Juliet:  Juliet Windvogel represented KwaZulu-Natal Inland against KwaZulu-Natal in South Africa’s inter-provincial women’s one day tournament in 2013.She spent most of her team’s innings on the pavilion balcony, before going out to bat at number 10 — and committing cricketing suicide by running herself out without facing a ball.  No-one named Romeo has appeared in top level cricket, leaving Juliet forever wondering “Wherefore art thou, Romeo?”.

Troilus: The potential happy coincidence of two Shakespearean cricketers opposing each other was missed when Troilus Brunel, a Montreal club player at the time George Parr and his team toured North America, did not play for Lower Canada in their match against the tourists and thus missed his chance to face Julius Caesar. By not meeting the tourists, Troilus might also have missed his chance to fall in love with any unmarried nieces who happened to be travelling with the party.

Bottom:  Around the turn of the 20th century, a medium pacer by the name of Daniel Bottom played six first-class matches for Derbyshire and Nottinghamshire. In 1899 he played “a part to tear a cat in”, taking five for 34 for his new county against his former; he appeared to have an exposition of sleep come upon him every time he went out to bat, though — with an average of 4.20, he could have done little worse with an ass’s knoll fixed on his head.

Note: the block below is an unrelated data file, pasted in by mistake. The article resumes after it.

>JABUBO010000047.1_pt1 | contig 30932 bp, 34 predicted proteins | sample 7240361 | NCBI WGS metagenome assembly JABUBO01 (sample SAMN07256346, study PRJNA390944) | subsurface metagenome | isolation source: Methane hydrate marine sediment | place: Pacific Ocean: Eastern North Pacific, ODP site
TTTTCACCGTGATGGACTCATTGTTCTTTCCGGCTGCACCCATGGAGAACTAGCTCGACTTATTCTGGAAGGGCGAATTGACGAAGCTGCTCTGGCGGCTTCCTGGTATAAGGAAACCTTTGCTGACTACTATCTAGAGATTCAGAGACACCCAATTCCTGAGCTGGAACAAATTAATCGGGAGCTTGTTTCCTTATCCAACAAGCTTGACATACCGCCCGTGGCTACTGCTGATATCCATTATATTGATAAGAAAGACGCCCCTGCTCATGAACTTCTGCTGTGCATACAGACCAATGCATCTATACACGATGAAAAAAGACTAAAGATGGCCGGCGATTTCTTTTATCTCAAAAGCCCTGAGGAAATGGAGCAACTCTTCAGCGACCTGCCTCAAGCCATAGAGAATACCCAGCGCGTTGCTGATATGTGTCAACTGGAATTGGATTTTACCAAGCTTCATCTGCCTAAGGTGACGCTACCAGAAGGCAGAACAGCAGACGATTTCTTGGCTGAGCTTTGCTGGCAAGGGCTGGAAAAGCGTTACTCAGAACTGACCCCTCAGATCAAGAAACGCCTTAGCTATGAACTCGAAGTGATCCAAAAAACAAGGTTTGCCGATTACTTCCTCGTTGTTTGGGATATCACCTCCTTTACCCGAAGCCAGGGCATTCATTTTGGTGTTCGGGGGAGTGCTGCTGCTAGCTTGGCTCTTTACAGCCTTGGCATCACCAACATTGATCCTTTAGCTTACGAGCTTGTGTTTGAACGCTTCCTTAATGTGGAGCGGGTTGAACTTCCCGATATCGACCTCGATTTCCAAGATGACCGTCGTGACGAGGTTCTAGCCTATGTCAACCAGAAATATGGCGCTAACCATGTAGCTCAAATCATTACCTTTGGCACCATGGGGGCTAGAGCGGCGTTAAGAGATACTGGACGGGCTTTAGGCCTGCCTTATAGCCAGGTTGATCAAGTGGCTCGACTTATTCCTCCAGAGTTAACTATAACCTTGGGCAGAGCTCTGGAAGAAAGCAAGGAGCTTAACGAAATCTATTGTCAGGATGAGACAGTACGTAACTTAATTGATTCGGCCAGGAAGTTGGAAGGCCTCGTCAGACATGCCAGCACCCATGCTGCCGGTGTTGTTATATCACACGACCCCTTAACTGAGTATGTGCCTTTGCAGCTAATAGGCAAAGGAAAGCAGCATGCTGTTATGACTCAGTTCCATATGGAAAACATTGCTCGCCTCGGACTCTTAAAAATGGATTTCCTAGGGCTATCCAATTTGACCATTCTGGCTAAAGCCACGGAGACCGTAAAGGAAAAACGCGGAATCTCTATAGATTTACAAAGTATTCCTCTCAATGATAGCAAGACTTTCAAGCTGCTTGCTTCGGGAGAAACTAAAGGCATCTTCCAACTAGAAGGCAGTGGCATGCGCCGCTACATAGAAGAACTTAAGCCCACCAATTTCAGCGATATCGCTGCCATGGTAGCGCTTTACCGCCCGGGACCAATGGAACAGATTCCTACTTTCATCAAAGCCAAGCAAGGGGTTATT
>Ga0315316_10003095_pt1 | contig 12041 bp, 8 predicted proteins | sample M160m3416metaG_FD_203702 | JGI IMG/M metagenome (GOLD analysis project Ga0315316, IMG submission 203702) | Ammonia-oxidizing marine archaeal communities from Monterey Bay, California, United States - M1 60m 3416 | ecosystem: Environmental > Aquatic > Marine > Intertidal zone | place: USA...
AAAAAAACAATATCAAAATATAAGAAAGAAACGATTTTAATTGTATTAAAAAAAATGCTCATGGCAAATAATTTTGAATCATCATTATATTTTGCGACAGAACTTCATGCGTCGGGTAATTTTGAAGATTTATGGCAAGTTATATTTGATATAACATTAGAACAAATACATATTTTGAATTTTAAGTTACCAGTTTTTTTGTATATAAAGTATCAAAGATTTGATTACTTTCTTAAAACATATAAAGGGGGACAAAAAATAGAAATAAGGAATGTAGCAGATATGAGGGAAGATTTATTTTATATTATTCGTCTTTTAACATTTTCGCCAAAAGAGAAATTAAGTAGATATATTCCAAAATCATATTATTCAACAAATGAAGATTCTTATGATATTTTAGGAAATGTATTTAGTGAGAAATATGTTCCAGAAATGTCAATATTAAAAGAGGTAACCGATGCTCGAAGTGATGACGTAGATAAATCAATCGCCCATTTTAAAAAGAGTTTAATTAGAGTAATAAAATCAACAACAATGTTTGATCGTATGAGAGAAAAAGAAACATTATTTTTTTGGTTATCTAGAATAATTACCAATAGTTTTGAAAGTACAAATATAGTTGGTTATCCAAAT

King John:  A slight cheat, this one, but it allows for the inclusion of the greatest cricketer to come from the United States — John Barton King, always known as ‘Bart’. Unlike his namesake, who was known for his disastrous overseas campaigns which led to him being dictated to by foreign rulers, this King did rather well when he ventured away from his own shores: he toured England three times with the Gentlemen of Philadelphia, taking a total of 223 wickets at an average of just 17. Highlights included five for 78 on first-class debut against an Australian touring team, with Alec Bannerman, George Giffen and Harry Trott amongst his victims; seven for 13 against Sussex in 1897, with Ranji bowled for a golden duck; and a peak of ten for 53 against the touring Gentlemen of Ireland in 1909 — with only one of his victims requiring the help of a fielder, he narrowly missed joining John Wisden (and later Eric Hollies) in taking all ten unassisted. Contemporary descriptions of King’s bowling suggest that he had mastered what would later become known as reverse swing, seventy years before Imran Khan and Sarfraz Nawaz got around to it — more than enough to suppress any upstart barons.

Bear:  Michael Bear was a regular player for Essex in the 1950s and 1960s, scoring more than 12,000 first-class runs, with nine centuries in his career. Fortunately he was not in the habit of pursuing opposing players from the field and mauling them to death.

(Michael Jones’s writing focuses on cricket history and statistics, with occasional forays into the contemporary game)